The Quiet Saviour: Carl Lutz and the Rescue of Hungarian Jews from the Holocaust
The fascinating story of a Swiss bureaucrat who saved thousands of Hungarian Jews.
Like Oskar Schindler and Raoul Wallenberg, Carl Lutz saved a significant number of Jews from mass deportation during the last year of World War Two. A Swiss diplomat, he had previously represented German interests when he worked at the Swiss embassy in Palestine. That past experience helped him in Budapest, where he had a good reputation with Nazi officials. By then, Adolf Eichmann had been transferred to Hungary to implement mass deportations and, like Wallenberg, Lutz began issuing documents to Jews, primarily letters which placed them under Swiss protection. These were taken seriously by Nazi officials and proved effective. Lutz was aided by his wife and a group of allies: young Zionists; Hungarian soldiers and policemen, who were at odds with their government after the pro-German coup of 1944; and Germans, who were open to bribery or wanted to earn some credit before the end of the war. Lutz’s personal life was affected by his work as well: he fell in love with one of his charges and subsequently divorced his wife. His conscience and strong Methodist faith led him to ignore the rules and regulations he had previously adhered to, which earned him a reprimand from his department after the war. He was only rehabilitated after his death.
The result of careful research, this book has great appeal beyond the academic circuit. Rosenberg frequently uses Lutz’s own writing to illuminate his actions and motivations, many of which appear downright heroic. She argues that it was Lutz who came up with the idea of issuing protection documents, and not the more famous Wallenberg. Indeed, Lutz’s quiet, unflashy approach proved to be more effective than the flamboyant Wallenberg’s. Rosenberg firmly believes that Lutz deserves wider recognition for his work than he has received up to now.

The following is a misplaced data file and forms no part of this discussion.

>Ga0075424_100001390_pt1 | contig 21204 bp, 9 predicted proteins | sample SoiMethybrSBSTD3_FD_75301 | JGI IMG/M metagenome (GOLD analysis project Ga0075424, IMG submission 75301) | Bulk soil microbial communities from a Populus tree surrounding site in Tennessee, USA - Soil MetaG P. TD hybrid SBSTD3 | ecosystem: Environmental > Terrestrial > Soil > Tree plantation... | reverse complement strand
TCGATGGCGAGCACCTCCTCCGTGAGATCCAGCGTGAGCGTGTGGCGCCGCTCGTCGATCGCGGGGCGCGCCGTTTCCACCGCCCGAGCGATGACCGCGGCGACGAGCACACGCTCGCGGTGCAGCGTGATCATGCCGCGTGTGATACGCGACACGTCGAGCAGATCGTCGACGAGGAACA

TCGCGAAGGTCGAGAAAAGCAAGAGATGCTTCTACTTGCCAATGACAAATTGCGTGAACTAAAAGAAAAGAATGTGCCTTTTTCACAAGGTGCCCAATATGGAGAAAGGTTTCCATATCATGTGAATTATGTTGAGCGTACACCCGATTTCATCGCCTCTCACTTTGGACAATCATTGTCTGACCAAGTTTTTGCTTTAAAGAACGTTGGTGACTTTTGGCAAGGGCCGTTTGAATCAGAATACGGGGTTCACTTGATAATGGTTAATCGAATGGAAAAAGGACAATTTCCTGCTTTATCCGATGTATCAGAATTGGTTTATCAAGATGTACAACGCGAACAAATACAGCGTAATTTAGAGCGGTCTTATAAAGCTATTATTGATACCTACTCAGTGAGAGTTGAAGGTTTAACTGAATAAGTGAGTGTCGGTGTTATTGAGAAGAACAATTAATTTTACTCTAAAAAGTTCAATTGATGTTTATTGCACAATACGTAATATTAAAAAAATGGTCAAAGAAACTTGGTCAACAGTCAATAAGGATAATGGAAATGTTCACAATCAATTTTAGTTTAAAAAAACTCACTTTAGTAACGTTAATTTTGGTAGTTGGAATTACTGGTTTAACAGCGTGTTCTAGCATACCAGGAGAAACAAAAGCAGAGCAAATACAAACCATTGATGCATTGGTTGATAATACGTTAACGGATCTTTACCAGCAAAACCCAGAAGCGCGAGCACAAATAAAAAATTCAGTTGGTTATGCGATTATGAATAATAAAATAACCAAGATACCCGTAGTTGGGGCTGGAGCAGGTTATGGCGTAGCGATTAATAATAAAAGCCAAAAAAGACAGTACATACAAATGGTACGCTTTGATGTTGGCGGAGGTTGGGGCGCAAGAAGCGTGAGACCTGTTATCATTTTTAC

This is the fascinating story of a man who to the world appeared a faceless bureaucrat, set on implementing policies for his government, but whose tireless work saved lives. It is also a necessary reminder that it is possible to rise to the challenge when faced with the worst kind of human behaviour.
Erika Rosenberg was born in Buenos Aires to German Jewish parents in 1951. She is a journalist, writer, translator and interpreter, and used to work as a teacher. In 2014 she was awarded the Order of Merit of the Federal Republic of Germany, and in March 2016 she was given the Austrian Holocaust Memorial Award of the Austrian Service Abroad. Erika Rosenberg was a close confidante of Schindler’s widow Emilie and has written biographies of Oskar and Emilie Schindler, among others.
Als ich mit dem Papst U-Bahn fuhr (2015), Ich, Emilie Schindler (2006), Ich, Oskar Schindler (2001)
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The gripping story of an individual obeying their conscience, and a remarkable example of courage in times of inhumanity.